Trade in too-small hockey skates or skis for the right size at Play It Again Sports, which has locations in most states. It takes adult and kid gear, as well as big items like soccer goals. Treadmills, ellipticals, and the like can be sold -- the retailer 2nd Wind buys used items and has locations in 11 states. But they don’t hold their value well, so if your equipment is in good shape, consider donating it to Fitness 4 Charity, which gives exercise equipment to schools and rehab centers. Goodwill and the Salvation Army often accept working equipment too.
It’s not easy to disassemble a broken one to recycle the parts, but if you’re determined, you can find instructions online. Before you go there, check the brand’s website to see if it offers a lifetime warranty; if so, ship it back to return it or receive a replacement. Or pull a MacGyver: If a fabric loop has come off the edge, sew it back on. If one of the rivets on a rib has come apart, thread through a bit of wire to hold it together.
They may not seem like much, but these small yet essential garments contribute to the 85% of textiles in America that will end up in landfills, according to the Council for Textile Recycling. Fortunately, many secondhand stores and charitable organizations like Goodwill and the Salvation Army will accept clean underwear in good condition. Any in unsellable condition will head to facilities to be shredded and upcycled as furniture or automobile stuffing. You can also drop off undergarments in any condition at a USAgain collection site to be recycled properly. If your undergarments happen to be 100% cotton, they can even be composted, either in your own garden or in your community’s facility.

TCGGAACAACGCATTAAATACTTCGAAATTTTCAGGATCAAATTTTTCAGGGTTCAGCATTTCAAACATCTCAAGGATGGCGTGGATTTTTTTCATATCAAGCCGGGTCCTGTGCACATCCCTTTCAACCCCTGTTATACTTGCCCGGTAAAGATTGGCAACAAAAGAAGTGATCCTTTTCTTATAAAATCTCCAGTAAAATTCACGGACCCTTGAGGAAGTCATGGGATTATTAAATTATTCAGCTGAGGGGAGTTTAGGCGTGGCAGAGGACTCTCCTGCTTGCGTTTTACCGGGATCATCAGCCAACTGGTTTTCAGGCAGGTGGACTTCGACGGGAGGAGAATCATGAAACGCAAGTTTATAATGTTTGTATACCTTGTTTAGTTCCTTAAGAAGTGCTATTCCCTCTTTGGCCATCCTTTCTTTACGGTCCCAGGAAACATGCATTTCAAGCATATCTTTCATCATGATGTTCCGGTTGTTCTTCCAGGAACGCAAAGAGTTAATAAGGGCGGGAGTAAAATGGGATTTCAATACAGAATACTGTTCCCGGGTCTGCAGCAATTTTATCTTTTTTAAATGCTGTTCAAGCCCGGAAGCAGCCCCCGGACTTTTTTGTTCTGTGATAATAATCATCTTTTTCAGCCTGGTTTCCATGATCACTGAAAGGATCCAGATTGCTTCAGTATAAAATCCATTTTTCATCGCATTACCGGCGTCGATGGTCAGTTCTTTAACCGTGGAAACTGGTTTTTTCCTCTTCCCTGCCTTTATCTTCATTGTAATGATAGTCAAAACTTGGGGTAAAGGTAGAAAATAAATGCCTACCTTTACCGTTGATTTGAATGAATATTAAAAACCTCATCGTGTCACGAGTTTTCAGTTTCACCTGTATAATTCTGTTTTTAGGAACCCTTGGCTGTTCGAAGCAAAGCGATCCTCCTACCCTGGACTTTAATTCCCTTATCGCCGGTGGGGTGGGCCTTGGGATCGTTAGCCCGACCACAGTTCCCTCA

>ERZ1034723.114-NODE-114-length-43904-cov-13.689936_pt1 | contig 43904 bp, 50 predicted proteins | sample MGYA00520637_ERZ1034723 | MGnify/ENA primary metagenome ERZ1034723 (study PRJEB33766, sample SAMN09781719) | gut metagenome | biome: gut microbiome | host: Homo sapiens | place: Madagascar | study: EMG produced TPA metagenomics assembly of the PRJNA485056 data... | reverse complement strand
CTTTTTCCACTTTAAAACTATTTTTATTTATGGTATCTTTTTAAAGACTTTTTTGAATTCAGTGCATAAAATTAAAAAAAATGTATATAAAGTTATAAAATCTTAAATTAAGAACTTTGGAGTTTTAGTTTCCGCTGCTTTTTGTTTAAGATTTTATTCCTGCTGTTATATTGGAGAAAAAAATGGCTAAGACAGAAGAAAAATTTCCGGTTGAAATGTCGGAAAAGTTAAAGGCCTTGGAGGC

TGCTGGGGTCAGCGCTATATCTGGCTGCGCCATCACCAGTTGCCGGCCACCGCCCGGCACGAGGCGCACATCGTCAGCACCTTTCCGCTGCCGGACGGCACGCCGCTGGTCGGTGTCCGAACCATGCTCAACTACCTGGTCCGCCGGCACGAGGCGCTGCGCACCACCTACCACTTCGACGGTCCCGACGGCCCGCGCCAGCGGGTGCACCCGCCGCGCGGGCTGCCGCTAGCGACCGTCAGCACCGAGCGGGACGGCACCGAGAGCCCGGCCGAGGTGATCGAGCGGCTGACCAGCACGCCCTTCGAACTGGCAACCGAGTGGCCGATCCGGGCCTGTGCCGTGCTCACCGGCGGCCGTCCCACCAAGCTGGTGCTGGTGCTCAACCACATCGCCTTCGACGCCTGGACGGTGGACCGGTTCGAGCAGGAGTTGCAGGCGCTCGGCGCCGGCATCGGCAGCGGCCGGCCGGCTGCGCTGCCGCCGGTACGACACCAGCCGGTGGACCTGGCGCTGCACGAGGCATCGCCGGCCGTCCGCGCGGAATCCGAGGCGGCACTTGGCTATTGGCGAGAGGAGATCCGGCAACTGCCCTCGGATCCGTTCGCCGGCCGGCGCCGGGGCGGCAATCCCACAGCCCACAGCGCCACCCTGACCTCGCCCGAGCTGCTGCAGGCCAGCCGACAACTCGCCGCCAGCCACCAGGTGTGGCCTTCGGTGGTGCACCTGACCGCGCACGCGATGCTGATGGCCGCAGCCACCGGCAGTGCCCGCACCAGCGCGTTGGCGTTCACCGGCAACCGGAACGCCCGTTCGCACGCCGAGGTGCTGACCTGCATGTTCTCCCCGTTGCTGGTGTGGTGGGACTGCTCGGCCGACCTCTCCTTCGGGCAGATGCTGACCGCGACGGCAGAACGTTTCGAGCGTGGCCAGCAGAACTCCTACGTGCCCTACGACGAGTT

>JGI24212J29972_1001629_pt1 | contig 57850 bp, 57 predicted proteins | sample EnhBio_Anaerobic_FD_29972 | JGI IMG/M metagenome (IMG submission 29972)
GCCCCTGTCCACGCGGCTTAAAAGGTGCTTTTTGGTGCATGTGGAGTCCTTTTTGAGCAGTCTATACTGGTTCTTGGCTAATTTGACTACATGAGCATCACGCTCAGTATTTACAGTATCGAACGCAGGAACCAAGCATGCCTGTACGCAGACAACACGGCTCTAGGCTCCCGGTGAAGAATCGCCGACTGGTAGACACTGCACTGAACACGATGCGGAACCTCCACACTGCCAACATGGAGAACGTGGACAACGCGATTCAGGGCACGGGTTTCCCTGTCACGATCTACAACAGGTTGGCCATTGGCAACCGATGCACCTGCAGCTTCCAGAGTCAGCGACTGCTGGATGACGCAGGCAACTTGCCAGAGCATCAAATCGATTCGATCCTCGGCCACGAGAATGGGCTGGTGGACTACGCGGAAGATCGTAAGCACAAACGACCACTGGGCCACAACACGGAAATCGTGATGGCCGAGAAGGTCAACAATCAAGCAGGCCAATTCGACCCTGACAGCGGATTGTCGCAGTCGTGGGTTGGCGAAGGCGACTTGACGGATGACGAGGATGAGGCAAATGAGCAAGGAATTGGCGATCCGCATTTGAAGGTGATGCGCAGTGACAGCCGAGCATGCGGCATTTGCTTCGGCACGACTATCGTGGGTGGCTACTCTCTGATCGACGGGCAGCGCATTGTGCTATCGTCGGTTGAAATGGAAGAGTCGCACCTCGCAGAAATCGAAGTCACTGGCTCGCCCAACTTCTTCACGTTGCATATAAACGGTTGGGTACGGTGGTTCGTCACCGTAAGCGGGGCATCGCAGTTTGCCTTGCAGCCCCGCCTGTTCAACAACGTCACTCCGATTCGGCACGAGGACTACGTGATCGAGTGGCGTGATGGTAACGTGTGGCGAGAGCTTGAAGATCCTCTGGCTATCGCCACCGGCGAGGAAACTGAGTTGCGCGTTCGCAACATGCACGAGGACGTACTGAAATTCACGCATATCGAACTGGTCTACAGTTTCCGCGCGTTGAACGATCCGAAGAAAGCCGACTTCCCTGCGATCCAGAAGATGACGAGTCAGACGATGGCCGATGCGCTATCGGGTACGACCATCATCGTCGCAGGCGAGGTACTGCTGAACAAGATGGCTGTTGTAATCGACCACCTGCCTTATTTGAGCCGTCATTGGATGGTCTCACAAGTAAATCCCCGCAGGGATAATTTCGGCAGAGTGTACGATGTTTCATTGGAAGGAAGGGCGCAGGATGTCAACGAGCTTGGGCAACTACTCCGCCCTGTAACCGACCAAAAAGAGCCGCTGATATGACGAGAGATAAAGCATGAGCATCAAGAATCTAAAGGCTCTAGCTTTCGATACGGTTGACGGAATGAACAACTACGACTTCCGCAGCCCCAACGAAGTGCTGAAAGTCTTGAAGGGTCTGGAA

Videotapes, DVDs, CDs, Video Games
If you’ve waited this long to get rid of your VHS tapes , now you’ll have to suffer the consequences. They’re not easily recyclable; check with an e-waste recycler (see Cell Phones, above) to see if it’ll accept them. Or you can mail them to GreenDisk, which destroys the contents and recycles them for a fee. You’re in better shape when it comes to CDs, DVDs, and video games: Sell them on Decluttr. You need a minimum of 10 items as well as original artwork and CD cases, but it’ll pay for just about anything in good condition -- maybe even The Hangover Part III.
Viruses on Computers
One of the newest threats is ransomware, a kind of malware that takes your computer hostage. Don’t pay up; there’s no guarantee you’ll get your files back, and then the bad guys win. Step 1: Shut down your computer to disconnect from the internet (which might help prevent malware from spreading or transmitting your private data). Step 2: If you regularly back it up, restore your default settings and reinstall your software (or have this done at a repair shop). There isn’t a solution to every virus, but No More Ransom! can help get rid of some for free.
Donate in One Stop
Donation Town is great all-purpose resource. Type in your zip code and it’ll connect you to organizations that will pick up from your home.
Goodwill has more than 3,000 locations in North America, but it’s made up of a network of autonomous, community-based organizations with varying policies. In general, they take most things, from clothing and toys to furniture and housewares, and may send a truck to pick up large items. Revenue goes toward causes like job training, child care, and mentoring.
Habitat for Humanity ReStores
Habitat for Humanity ReStores accept new or gently used construction materials, large furniture, and working appliances. They sell the items and use the proceeds to help communities around the world.
The Salvation Army
The Salvation Army takes anything it can sell in its roughly 1,400 U.S. stores, including clothing, large appliances, mattresses, computers, bicycles, and cars. The money raised helps support its work, which includes food distribution and disaster relief.
Vietnam Veterans of America
Vietnam Veterans of America has drop-off locations in most states and may pick up clothing, housewares, tools, books, bedding, curtains, and small appliances.